Now, there was him. Her constant shadow, the voice in her ear, pathologically unable to be unobtrusive even if his life, god forbid, depended on it. She couldn’t leave him alone without remembering that he was her responsibility, that he needed her, that she was one side of a shaky, overwritten equation with another human life hanging on the other end.
For Chell, with her deep hatred of feeling trapped, the thought was suddenly hard to bear.
She could go home, and set the bread to rise- and he’d be there, asking endless questions, poking things, viewing her work like an anthropologist studying some fascinating arcane ritual. She could lie down- and he’d hover by the mattress or just outside the door, his battered forehead screwed up into an entire ploughed field of worry-lines, asking again and again with a thousand different wordings whether she was absolutely sure he shouldn’t go and get Dr. Dillon, because you never knew, did you, and it was better to be safe than sorry.
She could shut him out of the house- after three months, he’d just about grasped Doorhandles For Beginners, but Breaking and Entering 101 was still a closed book to him. She could do that, certainly, and she could also enjoy trying to sleep with the thought of him circling endlessly out there, wearing the grass in a wandering track around the house.
All this time, and being separated from her for any length still caused him disproportionate, irrational misery. Deprived of an outlet for his anxiety, he tended to react by grabbing hold of some inane routine and repeating it over and over. He’d circle, mindlessly, talking for all the world as if she was there, while his panic grew and his grip on reality dwindled, until the worry and terror finally drove him to do something so mind-bogglingly illogical that not even she could predict what it would be.
“Why- now, Wheatley?”
“Oh, don’t make it sound so weird,” he said, scuffing the ground with the back of his sandal. “It’s not weird, patently, demonstrably not weird, you lot do it all the time. There’s evidence, actual, tangible photographic- I mean, those two did it only the other day-”
“Mr. and Mrs. Kovacs-”
“-right! Them! You didn’t act like it was weird then.”
“You did,” she pointed out. “You thought they were in fancy dress.”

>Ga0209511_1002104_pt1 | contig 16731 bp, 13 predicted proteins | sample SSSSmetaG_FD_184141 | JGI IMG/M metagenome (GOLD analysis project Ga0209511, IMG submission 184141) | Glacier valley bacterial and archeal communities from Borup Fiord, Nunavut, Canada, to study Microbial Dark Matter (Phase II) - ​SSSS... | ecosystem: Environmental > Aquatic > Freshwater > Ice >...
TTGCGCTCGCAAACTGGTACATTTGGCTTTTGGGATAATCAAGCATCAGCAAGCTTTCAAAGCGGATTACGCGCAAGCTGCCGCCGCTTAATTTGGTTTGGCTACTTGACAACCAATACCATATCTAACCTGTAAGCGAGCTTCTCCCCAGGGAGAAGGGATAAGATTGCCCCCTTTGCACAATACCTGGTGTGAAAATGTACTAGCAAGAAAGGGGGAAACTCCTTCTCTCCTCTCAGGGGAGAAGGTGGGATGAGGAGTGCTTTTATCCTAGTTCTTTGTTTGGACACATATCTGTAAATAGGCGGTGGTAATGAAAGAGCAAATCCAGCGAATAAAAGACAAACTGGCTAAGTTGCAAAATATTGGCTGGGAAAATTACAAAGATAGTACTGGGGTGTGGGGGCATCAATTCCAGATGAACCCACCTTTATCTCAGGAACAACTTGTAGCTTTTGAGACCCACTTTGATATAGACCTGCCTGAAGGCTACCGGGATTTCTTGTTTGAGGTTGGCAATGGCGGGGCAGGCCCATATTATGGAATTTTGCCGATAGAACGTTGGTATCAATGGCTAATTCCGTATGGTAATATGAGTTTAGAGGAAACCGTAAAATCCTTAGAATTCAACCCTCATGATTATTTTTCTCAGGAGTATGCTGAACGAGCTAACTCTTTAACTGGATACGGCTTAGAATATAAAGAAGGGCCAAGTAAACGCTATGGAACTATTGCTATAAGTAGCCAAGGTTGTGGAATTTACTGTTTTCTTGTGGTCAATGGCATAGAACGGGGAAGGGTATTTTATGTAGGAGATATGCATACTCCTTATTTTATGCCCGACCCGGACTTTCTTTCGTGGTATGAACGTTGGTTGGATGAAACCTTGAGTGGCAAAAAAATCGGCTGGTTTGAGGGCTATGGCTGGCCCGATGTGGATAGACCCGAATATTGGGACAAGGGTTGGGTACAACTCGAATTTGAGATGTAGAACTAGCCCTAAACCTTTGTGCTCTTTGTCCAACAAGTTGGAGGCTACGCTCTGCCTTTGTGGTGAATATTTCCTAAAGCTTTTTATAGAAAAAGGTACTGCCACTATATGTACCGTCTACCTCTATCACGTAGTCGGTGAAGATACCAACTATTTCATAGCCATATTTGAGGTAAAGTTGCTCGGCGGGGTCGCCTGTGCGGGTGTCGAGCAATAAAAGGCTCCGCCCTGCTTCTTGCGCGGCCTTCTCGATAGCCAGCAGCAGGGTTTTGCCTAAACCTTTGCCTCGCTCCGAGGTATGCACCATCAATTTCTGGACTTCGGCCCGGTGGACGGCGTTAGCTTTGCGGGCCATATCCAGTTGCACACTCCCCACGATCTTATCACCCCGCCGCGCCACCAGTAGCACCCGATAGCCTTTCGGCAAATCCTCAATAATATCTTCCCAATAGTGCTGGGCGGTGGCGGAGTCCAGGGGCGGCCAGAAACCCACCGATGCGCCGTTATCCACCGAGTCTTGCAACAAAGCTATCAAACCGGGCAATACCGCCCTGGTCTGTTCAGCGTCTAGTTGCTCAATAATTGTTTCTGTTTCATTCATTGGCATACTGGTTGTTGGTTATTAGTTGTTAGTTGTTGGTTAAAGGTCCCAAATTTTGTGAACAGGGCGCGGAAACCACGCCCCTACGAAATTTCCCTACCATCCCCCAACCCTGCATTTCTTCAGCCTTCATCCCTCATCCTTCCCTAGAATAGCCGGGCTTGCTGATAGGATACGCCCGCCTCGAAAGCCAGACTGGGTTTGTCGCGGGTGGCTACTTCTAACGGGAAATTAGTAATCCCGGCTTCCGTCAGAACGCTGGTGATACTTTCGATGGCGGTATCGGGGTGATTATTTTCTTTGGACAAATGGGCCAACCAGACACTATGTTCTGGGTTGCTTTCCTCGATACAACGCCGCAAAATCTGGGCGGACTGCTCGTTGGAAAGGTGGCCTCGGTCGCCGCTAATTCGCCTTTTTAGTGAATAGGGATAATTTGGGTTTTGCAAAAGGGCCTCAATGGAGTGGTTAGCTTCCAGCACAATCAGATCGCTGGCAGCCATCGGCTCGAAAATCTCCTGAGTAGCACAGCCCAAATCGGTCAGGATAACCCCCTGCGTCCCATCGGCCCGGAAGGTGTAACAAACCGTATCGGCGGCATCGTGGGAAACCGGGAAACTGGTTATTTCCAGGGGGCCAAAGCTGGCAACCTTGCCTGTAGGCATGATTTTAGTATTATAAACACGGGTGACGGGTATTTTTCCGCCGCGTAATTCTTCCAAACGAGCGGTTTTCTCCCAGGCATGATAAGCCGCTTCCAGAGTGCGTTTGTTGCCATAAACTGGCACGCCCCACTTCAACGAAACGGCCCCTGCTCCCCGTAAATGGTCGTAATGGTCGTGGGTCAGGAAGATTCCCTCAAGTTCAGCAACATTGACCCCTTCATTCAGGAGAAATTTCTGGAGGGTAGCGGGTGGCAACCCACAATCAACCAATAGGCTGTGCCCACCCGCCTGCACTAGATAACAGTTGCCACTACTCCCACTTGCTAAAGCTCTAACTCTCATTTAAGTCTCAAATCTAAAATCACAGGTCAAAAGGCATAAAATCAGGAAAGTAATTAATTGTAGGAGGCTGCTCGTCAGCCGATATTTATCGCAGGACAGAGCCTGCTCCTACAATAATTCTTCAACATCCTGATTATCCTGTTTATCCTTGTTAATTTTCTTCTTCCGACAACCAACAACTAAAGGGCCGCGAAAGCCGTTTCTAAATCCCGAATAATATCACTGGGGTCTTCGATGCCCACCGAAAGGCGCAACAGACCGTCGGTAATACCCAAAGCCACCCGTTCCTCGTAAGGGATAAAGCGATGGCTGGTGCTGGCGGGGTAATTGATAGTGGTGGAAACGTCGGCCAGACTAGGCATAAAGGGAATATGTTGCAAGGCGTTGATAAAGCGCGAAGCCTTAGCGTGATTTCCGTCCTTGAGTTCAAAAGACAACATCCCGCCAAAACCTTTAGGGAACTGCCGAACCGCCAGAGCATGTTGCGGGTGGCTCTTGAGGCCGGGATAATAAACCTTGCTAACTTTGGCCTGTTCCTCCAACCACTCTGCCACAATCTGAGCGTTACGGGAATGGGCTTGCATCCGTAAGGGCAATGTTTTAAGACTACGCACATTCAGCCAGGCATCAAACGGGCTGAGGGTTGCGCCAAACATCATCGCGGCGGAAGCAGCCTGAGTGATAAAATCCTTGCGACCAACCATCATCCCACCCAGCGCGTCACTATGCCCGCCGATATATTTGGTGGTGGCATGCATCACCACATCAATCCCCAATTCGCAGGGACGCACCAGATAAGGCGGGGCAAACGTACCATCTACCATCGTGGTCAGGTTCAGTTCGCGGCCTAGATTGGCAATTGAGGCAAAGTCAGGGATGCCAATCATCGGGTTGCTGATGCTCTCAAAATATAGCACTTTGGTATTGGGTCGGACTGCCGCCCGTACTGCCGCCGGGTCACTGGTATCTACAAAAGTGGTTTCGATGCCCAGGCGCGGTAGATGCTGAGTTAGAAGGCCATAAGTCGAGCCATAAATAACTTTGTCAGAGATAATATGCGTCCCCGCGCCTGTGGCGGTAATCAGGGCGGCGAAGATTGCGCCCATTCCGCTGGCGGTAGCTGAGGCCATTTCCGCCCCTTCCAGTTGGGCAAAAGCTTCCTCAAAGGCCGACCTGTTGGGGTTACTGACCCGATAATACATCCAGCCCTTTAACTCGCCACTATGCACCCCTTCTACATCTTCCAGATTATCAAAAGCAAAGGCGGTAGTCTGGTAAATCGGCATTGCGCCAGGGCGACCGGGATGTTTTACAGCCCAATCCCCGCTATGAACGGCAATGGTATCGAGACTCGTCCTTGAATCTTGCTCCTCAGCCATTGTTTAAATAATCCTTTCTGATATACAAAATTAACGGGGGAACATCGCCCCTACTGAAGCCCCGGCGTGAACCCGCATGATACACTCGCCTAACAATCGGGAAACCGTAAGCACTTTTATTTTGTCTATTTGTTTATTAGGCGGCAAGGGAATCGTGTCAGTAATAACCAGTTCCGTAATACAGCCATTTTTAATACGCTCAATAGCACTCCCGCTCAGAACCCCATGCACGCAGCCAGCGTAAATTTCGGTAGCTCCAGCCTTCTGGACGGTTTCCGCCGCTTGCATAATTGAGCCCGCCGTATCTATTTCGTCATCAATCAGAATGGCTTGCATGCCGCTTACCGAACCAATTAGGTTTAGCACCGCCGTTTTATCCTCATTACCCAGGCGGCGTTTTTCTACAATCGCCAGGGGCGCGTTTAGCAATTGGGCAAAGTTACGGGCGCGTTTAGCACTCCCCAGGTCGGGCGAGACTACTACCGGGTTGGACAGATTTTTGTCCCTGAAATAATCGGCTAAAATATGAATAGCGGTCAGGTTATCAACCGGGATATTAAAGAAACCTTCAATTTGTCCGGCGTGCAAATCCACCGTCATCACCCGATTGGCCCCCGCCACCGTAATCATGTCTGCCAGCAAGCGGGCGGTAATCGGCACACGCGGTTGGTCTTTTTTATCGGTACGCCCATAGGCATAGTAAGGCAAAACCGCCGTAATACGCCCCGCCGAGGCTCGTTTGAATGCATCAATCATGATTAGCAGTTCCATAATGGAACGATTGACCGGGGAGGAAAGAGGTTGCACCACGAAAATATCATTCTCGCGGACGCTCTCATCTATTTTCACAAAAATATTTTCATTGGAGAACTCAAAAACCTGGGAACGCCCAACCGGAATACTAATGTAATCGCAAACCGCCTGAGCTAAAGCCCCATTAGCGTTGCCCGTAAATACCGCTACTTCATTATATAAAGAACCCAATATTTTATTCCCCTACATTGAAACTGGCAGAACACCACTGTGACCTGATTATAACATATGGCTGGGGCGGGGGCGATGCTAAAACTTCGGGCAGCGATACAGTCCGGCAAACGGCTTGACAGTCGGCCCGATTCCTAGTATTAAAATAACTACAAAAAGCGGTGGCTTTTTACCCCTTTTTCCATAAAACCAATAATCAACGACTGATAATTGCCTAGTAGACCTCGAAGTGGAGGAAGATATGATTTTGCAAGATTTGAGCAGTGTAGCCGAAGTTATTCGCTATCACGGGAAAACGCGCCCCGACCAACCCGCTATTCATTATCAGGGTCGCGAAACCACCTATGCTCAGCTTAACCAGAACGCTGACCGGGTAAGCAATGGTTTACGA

“Well, they looked like they were in fancy dress,” said Wheatley, sulkily. “’Especially her. She looked like a cake. A massive, purple cake.”
“Do you want to look like a cake?” The word itched in her mouth, a bitter little chunk of wire wool, but she pressed on regardless. “Do you want me to look like a cake?”
“That’s not the point! That’s not the point-”
“What is the point?”
He looked at her, his expression wobbling somewhere between frustration and hurt. “Well- well, since you ask-”
She waited. His eyes slid off her own and started to dart about everywhere that wasn’t near her. He opened his mouth a few times, fidgeted, edged from foot to foot, poking patterns in the dust with his big sandals. He no longer burned the moment he set foot out of the house, but his nose was a perpetual peeling pink and the ghosts of freckles crowded under his forearms, fighting closer to the surface with each long sunny day.
“…I, I, I… don’t know. Suppose I was hoping, maybe, if I got it this far, to this, um, stage of proceedings, gave it the old metaphorical leg-up in that direction, you’d… be able to fill in the gaps. Of course, huh, I can see now that strategy is fairly dependent on you actually agreeing with me, having similar feelings… reciprocal… that is a definite flaw in it, plan-wise. Hindsight being 20-20 and all that.”
He swallowed, miserably.
“So… that said, still a no, is it? Just- checking-”
“I’m going home,” said Chell at last, and- without waiting for his reaction- she went.